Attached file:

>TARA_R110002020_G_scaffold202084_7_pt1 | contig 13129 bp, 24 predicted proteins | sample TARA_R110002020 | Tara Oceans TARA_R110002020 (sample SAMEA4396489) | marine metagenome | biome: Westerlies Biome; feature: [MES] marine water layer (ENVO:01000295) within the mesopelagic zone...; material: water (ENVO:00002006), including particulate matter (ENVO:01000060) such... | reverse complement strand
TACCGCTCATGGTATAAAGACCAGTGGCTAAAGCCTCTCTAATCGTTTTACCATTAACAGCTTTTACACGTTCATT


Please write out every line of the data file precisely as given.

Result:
>TARA_R110002020_G_scaffold202084_7_pt1 | contig 13129 bp, 24 predicted proteins | sample TARA_R110002020 | Tara Oceans TARA_R110002020 (sample SAMEA4396489) | marine metagenome | biome: Westerlies Biome; feature: [MES] marine water layer (ENVO:01000295) within the mesopelagic zone...; material: water (ENVO:00002006), including particulate matter (ENVO:01000060) such... | reverse complement strand
TACCGCTCATGGTATAAAGACCAGTGGCTAAAGCCTCTCTAATCGTTTTACCATTAACAGCTTTTACACGTTCATT